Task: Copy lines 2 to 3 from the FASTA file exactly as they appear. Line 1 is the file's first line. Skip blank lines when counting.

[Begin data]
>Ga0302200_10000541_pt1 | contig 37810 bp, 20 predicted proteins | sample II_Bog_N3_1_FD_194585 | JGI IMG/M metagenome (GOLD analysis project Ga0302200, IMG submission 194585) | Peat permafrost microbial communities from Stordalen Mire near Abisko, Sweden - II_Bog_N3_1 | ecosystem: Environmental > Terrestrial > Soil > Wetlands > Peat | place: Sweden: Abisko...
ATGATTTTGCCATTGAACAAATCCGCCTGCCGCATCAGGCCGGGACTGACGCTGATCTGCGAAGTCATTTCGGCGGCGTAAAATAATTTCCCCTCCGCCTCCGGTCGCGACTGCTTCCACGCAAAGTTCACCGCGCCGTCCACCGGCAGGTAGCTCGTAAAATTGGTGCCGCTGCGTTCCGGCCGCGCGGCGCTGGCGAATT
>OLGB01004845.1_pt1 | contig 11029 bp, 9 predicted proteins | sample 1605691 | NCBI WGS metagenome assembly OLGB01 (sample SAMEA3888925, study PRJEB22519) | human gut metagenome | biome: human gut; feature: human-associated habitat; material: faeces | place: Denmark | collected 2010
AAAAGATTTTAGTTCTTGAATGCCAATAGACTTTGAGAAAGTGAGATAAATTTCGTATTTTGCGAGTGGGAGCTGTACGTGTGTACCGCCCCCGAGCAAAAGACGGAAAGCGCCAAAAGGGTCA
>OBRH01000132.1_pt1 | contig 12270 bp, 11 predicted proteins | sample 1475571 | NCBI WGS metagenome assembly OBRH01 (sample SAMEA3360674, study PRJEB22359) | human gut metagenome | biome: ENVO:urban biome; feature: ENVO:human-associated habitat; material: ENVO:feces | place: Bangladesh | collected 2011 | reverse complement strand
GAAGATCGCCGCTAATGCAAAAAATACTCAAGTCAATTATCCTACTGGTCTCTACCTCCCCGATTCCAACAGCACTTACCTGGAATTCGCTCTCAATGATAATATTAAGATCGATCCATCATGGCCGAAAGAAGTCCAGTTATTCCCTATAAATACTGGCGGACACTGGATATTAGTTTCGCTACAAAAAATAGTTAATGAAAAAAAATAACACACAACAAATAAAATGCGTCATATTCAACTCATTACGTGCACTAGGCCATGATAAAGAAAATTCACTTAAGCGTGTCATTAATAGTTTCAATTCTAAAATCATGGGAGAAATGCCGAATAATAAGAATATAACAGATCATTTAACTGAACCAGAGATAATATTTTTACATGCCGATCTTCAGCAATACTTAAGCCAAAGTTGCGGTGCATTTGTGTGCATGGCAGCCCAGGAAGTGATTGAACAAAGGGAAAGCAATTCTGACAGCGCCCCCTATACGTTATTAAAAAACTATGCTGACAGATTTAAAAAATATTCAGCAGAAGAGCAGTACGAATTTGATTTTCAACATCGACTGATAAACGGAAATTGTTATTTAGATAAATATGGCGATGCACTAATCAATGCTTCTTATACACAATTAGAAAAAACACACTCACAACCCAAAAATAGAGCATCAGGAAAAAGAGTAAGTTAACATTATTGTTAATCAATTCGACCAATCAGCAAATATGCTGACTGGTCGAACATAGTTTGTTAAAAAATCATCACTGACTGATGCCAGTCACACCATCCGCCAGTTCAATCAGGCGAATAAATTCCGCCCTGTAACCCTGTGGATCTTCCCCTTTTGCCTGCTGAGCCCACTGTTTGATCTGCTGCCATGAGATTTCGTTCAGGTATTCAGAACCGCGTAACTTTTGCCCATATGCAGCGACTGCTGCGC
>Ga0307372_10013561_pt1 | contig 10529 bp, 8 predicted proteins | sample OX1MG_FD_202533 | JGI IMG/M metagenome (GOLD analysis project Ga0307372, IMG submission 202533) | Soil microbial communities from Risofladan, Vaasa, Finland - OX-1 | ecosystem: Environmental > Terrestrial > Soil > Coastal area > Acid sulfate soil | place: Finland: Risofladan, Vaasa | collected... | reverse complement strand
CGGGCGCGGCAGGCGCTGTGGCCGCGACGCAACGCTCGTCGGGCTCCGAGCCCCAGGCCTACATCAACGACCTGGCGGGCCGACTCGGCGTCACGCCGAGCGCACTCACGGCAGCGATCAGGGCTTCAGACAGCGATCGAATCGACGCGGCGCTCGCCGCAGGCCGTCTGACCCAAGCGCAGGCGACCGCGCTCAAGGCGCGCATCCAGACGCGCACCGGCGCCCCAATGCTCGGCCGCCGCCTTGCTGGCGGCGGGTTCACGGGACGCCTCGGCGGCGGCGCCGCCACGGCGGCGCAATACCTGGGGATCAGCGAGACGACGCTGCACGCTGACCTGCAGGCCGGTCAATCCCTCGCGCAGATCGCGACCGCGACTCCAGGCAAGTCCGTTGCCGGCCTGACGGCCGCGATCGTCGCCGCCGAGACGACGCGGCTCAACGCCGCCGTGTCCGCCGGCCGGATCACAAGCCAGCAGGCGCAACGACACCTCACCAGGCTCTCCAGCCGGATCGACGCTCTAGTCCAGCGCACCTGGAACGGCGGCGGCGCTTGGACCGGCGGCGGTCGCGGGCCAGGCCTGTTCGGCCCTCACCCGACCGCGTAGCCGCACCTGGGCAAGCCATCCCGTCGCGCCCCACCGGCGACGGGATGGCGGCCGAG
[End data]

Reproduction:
ATGATTTTGCCATTGAACAAATCCGCCTGCCGCATCAGGCCGGGACTGACGCTGATCTGCGAAGTCATTTCGGCGGCGTAAAATAATTTCCCCTCCGCCTCCGGTCGCGACTGCTTCCACGCAAAGTTCACCGCGCCGTCCACCGGCAGGTAGCTCGTAAAATTGGTGCCGCTGCGTTCCGGCCGCGCGGCGCTGGCGAATT
>OLGB01004845.1_pt1 | contig 11029 bp, 9 predicted proteins | sample 1605691 | NCBI WGS metagenome assembly OLGB01 (sample SAMEA3888925, study PRJEB22519) | human gut metagenome | biome: human gut; feature: human-associated habitat; material: faeces | place: Denmark | collected 2010